PHILADELPHIA — “Tonight you are in a blended world,” said M.C. Jack Mizrahi, a ballroom veteran and historian, at the Champion Art Ball. “We’re going to take art, we’re going to take vogue, we’re going to take ballroom, and we’re going to give you a tableau vivant right in front of your face. This is a safe space for everybody, we can learn from each other.”
And on a chilly night in November at Philadelphia’s Icebox Project Space, members of the East Coast ballroom community shimmied and sashayed in a room that crackled with possibility.
The Champion Art Ball, along with an exhibition at Philadelphia Photo Arts Center called “To Be Real” and a Vogue Femme dance performance piece, are part of a larger project called “Black Magic” by interdisciplinary artist Rashaad Newsome.
Mr. Newsome, whose work explores blackness and the intersectionality of identity and oppression, was introduced to New York’s underground ballroom scene over 18 years ago through the black queer collective where he lived in a pre-gentrification Dumbo. Like so many young gay, queer, trans and nonbinary people of color before him, Mr. Newsome found a community in the ballroom scene.
The modern ballroom scene originated in Harlem in the 1970s. What began as — and still is — a safe haven for at-risk black and Latino youth has evolved into a sophisticated ecosystem, complete with a global network of houses, a plethora of legendary personalities, a distinct dialect and a massive digital following.
With the popularity of FX’s ballroom-based show “Pose,” Mr. Newsome’s concerns over who controls the narrative of ballroom culture are particularly pertinent, and he wants to give agency to the queer people of color who were integral to its creation.
The scene’s “houses,” led by ballroom legends known as “mothers” and “fathers, act as surrogate families for disenfranchised black and Latino L.G.B.T.Q.I.A. youth; the houses are an integral part of the ballroom community.
“I just want to see people, particularly black and Latino queer people, be in more control of the culture,” Mr. Newsome said. “You have these flaneurs who come and just take. And there’s a legacy of that with every cultural production, and vogue is no exception. I feel like it’s something that kind of happened before around the movie, ‘Paris is Burning.’ And then it was like, ‘O.K., that’s finished.’”
He added: “While in reality it was still growing and evolving.”
The Champion Art Ball consisted of five categories inspired by the work of queer black artists like Mickalene Thomas, Zanele Muholi and Marlon Riggs as a way to counteract the fact that the “houses are all named after very wealthy white European men,” said Mr. Newsome, like the House of Balenciaga.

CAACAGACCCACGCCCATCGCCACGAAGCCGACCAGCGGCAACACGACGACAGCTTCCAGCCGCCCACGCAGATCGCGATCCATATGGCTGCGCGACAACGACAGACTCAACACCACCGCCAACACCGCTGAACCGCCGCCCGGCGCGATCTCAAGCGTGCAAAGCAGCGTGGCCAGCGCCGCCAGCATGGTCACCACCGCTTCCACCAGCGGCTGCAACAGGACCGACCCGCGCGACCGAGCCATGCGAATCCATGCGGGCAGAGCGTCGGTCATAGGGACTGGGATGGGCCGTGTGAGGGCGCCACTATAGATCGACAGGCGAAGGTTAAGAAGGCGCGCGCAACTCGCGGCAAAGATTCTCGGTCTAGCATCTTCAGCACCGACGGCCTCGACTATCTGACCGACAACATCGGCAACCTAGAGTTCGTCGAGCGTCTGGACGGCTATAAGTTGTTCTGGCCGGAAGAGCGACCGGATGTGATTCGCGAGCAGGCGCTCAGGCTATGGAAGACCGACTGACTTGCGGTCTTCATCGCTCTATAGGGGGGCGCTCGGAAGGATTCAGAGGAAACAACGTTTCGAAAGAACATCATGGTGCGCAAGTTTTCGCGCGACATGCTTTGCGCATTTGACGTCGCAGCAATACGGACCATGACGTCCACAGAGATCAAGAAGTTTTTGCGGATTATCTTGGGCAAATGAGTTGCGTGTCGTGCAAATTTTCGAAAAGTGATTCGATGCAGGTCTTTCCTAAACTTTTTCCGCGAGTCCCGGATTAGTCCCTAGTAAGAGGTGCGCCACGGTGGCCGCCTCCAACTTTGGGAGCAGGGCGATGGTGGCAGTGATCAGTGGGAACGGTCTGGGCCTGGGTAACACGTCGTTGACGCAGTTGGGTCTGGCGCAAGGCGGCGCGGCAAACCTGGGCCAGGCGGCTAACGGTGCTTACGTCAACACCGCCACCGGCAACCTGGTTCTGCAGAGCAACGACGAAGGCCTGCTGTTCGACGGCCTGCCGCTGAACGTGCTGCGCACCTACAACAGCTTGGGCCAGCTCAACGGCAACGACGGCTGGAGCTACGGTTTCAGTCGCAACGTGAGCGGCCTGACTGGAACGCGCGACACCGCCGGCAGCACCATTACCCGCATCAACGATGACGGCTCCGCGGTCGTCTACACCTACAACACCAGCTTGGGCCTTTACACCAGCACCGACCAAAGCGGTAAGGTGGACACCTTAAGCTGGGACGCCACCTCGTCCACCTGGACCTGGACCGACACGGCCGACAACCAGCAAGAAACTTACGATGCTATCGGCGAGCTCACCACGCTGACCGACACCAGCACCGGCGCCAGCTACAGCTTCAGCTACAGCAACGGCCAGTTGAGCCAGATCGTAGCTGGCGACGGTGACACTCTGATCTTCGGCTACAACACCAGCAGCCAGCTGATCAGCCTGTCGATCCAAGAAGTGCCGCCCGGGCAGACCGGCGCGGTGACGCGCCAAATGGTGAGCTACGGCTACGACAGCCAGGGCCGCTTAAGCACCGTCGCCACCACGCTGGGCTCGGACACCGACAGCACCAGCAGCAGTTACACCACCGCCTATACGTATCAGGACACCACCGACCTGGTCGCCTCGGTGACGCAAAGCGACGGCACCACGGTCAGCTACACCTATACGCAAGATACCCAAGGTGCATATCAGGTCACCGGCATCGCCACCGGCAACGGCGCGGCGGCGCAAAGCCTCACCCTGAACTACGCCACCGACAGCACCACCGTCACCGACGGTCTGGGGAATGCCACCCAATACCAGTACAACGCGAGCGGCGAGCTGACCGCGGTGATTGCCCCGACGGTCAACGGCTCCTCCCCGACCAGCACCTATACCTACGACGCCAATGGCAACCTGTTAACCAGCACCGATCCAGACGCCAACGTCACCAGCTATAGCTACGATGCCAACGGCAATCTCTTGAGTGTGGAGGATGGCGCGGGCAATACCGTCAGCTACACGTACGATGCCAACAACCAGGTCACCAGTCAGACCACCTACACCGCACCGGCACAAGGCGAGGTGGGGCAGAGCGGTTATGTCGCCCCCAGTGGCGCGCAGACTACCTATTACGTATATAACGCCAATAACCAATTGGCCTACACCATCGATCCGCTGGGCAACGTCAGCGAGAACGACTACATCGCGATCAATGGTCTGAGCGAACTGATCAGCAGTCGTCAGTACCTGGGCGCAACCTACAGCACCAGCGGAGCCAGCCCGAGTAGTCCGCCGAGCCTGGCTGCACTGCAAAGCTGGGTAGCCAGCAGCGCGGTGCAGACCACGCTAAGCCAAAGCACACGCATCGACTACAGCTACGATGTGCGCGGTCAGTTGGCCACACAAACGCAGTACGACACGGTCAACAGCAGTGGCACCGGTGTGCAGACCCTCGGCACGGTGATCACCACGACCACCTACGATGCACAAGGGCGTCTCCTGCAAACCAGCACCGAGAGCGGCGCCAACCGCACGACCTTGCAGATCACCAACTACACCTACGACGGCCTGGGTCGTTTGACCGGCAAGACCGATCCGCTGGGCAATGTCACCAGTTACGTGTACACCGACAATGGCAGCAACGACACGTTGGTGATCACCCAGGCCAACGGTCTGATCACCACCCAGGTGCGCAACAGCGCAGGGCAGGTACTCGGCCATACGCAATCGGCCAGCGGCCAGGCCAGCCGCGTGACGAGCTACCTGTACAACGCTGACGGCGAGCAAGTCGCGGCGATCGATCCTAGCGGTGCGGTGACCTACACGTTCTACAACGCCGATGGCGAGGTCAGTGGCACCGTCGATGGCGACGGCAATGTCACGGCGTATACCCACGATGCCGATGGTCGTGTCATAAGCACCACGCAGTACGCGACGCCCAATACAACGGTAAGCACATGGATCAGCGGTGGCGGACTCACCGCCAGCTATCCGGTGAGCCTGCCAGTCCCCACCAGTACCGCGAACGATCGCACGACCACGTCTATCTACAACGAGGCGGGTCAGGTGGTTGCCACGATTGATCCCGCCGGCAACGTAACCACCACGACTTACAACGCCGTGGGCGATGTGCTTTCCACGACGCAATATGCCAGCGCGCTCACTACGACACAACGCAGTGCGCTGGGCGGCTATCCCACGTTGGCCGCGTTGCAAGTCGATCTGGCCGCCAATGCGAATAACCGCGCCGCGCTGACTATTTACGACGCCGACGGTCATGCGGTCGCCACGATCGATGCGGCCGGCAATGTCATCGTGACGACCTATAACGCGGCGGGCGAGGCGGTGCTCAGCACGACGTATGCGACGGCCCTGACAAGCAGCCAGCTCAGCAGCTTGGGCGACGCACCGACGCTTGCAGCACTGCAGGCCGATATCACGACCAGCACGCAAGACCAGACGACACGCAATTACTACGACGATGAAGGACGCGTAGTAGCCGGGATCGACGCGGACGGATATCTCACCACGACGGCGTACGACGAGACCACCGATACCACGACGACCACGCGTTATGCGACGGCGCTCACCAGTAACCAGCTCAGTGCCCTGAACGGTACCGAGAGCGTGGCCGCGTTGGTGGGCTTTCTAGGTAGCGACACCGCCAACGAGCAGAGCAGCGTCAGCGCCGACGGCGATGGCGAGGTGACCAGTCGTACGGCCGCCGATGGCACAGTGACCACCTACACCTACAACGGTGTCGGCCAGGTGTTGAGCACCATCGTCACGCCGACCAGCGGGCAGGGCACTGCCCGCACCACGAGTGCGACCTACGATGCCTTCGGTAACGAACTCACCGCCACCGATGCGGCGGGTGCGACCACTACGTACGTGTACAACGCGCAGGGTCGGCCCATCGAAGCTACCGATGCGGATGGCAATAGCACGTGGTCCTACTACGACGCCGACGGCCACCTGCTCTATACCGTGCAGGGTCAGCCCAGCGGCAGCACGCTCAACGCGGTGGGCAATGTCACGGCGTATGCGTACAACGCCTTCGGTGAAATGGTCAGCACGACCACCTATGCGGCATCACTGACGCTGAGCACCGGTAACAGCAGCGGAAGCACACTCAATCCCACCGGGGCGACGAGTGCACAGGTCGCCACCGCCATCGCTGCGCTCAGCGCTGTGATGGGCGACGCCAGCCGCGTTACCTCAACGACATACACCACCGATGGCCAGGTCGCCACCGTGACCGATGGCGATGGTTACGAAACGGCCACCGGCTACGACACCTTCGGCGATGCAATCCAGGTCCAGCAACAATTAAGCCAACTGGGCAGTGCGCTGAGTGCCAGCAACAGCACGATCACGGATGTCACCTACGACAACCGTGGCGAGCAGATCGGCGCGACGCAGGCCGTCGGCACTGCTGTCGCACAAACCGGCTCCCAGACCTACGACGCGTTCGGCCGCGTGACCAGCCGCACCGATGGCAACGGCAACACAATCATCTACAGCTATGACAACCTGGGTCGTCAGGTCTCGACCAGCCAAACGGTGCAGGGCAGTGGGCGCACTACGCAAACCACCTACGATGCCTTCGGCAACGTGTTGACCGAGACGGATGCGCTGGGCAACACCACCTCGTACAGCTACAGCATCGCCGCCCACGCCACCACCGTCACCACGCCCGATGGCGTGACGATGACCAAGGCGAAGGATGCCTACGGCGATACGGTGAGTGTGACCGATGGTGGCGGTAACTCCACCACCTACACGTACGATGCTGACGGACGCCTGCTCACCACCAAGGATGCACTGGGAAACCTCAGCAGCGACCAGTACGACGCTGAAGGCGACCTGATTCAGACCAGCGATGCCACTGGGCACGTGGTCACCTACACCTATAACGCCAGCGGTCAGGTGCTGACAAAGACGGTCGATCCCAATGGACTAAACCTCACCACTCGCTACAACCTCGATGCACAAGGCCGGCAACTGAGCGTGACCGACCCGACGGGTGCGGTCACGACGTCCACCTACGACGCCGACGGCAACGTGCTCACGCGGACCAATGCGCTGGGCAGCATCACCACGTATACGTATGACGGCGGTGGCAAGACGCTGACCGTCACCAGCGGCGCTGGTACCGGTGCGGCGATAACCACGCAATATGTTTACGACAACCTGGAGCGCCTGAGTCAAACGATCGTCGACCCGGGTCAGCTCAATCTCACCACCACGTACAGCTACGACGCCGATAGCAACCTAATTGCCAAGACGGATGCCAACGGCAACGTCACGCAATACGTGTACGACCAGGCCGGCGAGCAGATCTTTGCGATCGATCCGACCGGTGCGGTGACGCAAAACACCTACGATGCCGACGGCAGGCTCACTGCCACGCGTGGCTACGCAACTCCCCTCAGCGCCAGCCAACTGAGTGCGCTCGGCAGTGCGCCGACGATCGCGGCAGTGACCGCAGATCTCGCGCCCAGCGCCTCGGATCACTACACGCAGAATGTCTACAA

“What I’m trying to do is eviscerate that frame within ballroom,” he said. “What does it mean for you to walk and look at someone like Mickalene Thomas’s work and reimagine it on the ballroom floor?”
As the competition begins, a vision straight out of a Mickalene Thomas painting, dressed in a patchwork pantsuit, sashayed up the runway, their mile-high Afro bouncing to each beat. Soon after there was a “battle of epic hands,” where participants tell a story using only their upper bodies.
“Sometimes this can take the form of throwing shade to the opponent,” said Mr. Newsome.
There were nine judges, including legends of the ballroom scene and members of various creative communities, like Bill T. Jones, a dancer and choreographer who inspired one of the categories.
The final category was the heartbeat of the ballroom experience: the vogue competition. The contestants must skillfully execute all five elements of Vogue Femme: hands, catwalk, floor performance, spins/dips and duckwalking.
“There’s a lot of moving parts to be mastered: weight balance, keeping up with the rhythm of the music and the commentator, hand coordination and tapping into an instinct because there is no rehearsed choreography in Vogue,” said Omari Oricci, a ballroom legend and vogue instructor. “It is pure expression.”
In the end, the winner of the Champion Art Ball was a dancer named Makayla Lanvin, also known as the Princess of Philadelphia.